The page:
This article is nothing more than Marxist sensationalism designed to sway public opinion against gun owners and is otherwise meaningless.  Had they considered who lives in the house (i.e., children), they type of neighborhood, past history, expected response time to a 911 call, and other factors, it might be valid, but as written, this is BULLSHIT.

Responsible gun ownership is certainly paramount, but that responsibility also includes where and how their gun is stored.  Many gun owners have been practicing safe and responsible gun handling and ownership for decades, and could WRITE the curriculum for a gun safety class, not to mention pass it blindfolded, but because they have not attended a class does not make them unsafe.  The bottom line is that responsible gun ownership should be up to the individual, and failures should be handled harshly, not mere slaps on the wrist.  Put the focus on where it should be:  RESPONSIBILITY, and leave the details to the person.

Remember:  When seconds count, the police are only minutes away.

Auntie BS

https://www.sciencedaily.com/releases/2018/02/180215153923.htm

This paper cites the need for more, controlled research into medical cannabis uses and no one would argue that, but their usage and conclusions are questionable.  First, for pain relief, cannabis has an interesting property.  It only reduces pain slightly, but renders the patient not caring about it, thus making the pain more tolerable.  Unrealistic expectations also can interfere with analgesic properties.  Given cannabis’ sedative effects, it is often best used at night, when opiates would wear off, waking the patient, while cannabis lasts the night through.  Cannabis should be administered orally for a longer, time-release, effect, with 1-3 hours (2 typ) allowed before effects begin.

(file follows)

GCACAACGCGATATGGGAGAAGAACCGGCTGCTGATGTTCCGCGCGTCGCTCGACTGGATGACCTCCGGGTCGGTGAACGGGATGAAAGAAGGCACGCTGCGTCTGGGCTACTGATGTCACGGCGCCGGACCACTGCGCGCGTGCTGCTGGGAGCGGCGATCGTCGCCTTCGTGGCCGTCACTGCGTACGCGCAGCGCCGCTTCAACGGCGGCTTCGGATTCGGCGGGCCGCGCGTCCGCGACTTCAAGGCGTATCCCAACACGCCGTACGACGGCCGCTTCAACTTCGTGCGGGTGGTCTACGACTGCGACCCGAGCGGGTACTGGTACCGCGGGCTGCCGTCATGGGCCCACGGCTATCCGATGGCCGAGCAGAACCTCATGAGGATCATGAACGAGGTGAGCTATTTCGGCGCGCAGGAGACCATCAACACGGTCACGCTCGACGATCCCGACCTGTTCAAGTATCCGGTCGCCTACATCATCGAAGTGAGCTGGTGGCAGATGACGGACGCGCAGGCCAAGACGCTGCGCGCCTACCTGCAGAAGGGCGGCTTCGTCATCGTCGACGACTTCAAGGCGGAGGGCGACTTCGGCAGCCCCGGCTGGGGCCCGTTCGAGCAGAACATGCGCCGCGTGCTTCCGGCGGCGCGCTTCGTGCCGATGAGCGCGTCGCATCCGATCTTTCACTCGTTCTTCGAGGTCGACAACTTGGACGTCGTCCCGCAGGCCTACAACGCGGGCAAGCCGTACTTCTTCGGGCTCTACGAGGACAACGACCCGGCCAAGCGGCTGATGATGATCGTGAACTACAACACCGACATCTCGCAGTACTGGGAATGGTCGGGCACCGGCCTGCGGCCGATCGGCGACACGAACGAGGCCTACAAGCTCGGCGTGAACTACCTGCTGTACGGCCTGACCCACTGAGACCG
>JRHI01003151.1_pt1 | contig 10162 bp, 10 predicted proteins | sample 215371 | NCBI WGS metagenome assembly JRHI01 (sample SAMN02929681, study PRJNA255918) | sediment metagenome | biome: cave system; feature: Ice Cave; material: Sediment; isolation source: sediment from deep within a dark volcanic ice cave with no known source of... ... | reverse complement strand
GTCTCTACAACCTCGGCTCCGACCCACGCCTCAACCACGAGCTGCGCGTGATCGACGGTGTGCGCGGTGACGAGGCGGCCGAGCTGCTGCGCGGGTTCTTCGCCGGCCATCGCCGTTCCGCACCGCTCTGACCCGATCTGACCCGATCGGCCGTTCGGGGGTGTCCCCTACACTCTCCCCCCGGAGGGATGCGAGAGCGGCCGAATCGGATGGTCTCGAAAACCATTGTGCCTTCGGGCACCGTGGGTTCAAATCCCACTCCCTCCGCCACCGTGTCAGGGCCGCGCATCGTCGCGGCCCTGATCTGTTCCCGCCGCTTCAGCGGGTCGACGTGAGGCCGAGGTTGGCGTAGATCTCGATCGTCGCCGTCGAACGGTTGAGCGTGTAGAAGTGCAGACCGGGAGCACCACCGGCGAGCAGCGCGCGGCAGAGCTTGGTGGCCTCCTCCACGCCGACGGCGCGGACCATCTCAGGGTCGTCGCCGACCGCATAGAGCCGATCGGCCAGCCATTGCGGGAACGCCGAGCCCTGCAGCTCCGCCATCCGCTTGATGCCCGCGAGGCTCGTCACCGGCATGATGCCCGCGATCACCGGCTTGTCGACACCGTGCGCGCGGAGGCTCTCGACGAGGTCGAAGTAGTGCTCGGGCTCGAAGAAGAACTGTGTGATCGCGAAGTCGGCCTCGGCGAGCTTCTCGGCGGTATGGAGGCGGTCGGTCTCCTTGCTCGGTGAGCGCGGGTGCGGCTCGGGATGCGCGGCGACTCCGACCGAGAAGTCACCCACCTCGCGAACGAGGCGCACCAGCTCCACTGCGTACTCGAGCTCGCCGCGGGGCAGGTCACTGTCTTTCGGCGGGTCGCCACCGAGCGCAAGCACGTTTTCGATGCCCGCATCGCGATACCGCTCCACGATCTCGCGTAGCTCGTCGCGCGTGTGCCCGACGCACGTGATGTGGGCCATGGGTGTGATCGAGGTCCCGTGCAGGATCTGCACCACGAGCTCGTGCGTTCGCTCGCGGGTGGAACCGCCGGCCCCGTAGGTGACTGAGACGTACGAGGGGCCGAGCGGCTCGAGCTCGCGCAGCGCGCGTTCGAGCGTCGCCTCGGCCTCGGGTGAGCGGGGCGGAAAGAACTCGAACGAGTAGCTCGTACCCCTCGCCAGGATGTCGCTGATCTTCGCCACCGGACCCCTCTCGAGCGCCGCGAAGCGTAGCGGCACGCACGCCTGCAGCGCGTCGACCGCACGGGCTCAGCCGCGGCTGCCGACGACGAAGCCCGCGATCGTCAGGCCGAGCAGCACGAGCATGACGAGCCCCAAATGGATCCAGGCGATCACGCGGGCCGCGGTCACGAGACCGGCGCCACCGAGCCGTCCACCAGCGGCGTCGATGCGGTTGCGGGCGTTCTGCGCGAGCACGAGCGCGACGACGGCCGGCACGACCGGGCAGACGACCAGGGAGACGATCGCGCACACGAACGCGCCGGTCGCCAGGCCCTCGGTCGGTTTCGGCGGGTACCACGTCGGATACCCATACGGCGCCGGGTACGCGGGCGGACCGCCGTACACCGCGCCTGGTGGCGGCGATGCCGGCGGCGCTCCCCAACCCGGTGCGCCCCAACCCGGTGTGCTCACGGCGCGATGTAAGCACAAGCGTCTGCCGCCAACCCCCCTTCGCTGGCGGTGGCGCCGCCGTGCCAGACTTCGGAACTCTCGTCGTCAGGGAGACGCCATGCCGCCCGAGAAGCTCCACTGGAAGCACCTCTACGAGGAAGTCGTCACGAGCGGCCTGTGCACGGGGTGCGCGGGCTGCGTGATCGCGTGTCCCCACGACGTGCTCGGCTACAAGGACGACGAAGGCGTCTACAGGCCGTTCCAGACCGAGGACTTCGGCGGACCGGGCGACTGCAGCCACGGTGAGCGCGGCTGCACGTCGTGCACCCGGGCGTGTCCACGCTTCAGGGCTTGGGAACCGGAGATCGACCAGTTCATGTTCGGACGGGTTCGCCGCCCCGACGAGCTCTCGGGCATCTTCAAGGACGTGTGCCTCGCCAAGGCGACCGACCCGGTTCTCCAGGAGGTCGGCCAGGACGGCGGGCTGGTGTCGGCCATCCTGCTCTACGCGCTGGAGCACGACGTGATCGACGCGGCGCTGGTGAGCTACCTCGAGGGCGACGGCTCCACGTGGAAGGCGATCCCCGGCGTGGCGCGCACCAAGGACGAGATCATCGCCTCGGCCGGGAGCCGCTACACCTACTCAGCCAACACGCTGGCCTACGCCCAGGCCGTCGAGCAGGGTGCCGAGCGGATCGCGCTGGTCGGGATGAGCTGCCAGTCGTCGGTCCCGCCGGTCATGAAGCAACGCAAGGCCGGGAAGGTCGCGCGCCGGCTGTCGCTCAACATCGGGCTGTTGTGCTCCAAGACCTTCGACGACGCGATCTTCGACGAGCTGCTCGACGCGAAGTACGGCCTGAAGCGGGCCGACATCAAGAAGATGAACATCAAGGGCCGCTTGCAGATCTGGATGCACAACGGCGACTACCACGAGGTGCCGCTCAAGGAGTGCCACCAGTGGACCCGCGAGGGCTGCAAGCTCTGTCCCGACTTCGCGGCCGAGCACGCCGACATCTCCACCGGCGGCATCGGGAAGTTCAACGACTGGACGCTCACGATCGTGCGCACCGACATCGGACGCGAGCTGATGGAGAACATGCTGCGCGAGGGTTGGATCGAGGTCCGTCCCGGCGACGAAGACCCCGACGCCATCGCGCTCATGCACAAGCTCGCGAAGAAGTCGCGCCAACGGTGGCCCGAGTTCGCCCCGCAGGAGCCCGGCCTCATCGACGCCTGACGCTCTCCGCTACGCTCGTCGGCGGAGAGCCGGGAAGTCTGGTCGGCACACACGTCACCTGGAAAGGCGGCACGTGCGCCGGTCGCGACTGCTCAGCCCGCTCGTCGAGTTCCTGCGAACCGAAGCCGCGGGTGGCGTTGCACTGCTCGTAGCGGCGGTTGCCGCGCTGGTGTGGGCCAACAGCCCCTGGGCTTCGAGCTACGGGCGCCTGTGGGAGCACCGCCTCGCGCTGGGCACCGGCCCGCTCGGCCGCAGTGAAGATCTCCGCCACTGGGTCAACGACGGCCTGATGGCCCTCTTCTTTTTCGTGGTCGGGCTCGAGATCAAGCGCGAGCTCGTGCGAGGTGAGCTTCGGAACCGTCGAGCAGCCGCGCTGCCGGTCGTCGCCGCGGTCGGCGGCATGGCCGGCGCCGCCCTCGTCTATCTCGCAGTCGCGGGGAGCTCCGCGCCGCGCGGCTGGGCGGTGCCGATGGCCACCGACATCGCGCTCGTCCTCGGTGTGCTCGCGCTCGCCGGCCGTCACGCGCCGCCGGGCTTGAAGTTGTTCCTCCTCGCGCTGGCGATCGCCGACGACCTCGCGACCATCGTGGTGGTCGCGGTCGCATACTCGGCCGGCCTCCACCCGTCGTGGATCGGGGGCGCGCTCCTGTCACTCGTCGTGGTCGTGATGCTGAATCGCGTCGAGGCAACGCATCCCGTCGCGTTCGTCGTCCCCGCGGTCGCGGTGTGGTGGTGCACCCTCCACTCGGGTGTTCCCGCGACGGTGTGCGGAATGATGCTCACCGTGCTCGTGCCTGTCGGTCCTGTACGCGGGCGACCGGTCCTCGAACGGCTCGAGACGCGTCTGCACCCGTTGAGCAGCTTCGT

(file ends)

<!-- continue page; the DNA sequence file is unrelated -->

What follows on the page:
Further, some of the pain relief may be through defacto hypnosis, since cannabis can be considered a hypnotic drug, and therefore be heavily modulated by the patient’s mindset.  Inexperienced patients may feel anxiety, thereby rendering cannabis less effective for pain and sleep.

It is important for the prescribing physician to determine the patient’s familiarity and experience with cannabis before prescribing, as such patients often know subjectively how well it works for them.  Novice patients need be counseled on what cannabis does and does not do, with sufficient disclaimers so as to not give unrealistic expectations.  “This may make it easier for you to sleep through the pain and you might experience a bit of dizziness if you get up at night”, would be appropriate advice.  Note that pain is not mentioned.  “If you wake and still notice pain, you may find it diminishing and becoming more tolerable as you drift off to sleep” is another bit of good advice.  Perhaps all the analgesic properties are due to self hypnosis, induced by the drug, so much more research is needed, but the subjective insistence as to its effectiveness should not be dismissed.

AuntieBS